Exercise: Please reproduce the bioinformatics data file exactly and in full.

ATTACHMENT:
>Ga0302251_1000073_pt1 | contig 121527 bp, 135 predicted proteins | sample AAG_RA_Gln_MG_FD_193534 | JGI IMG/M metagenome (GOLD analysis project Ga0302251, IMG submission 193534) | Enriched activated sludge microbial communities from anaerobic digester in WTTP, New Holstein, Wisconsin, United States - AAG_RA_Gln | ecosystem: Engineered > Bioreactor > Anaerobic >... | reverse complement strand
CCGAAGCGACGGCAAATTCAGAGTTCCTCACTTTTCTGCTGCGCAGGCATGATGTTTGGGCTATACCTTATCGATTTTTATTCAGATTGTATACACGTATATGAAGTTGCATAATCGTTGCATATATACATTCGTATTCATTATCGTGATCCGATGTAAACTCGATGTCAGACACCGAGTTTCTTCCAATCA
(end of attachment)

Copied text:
>Ga0302251_1000073_pt1 | contig 121527 bp, 135 predicted proteins | sample AAG_RA_Gln_MG_FD_193534 | JGI IMG/M metagenome (GOLD analysis project Ga0302251, IMG submission 193534) | Enriched activated sludge microbial communities from anaerobic digester in WTTP, New Holstein, Wisconsin, United States - AAG_RA_Gln | ecosystem: Engineered > Bioreactor > Anaerobic >... | reverse complement strand
CCGAAGCGACGGCAAATTCAGAGTTCCTCACTTTTCTGCTGCGCAGGCATGATGTTTGGGCTATACCTTATCGATTTTTATTCAGATTGTATACACGTATATGAAGTTGCATAATCGTTGCATATATACATTCGTATTCATTATCGTGATCCGATGTAAACTCGATGTCAGACACCGAGTTTCTTCCAATCA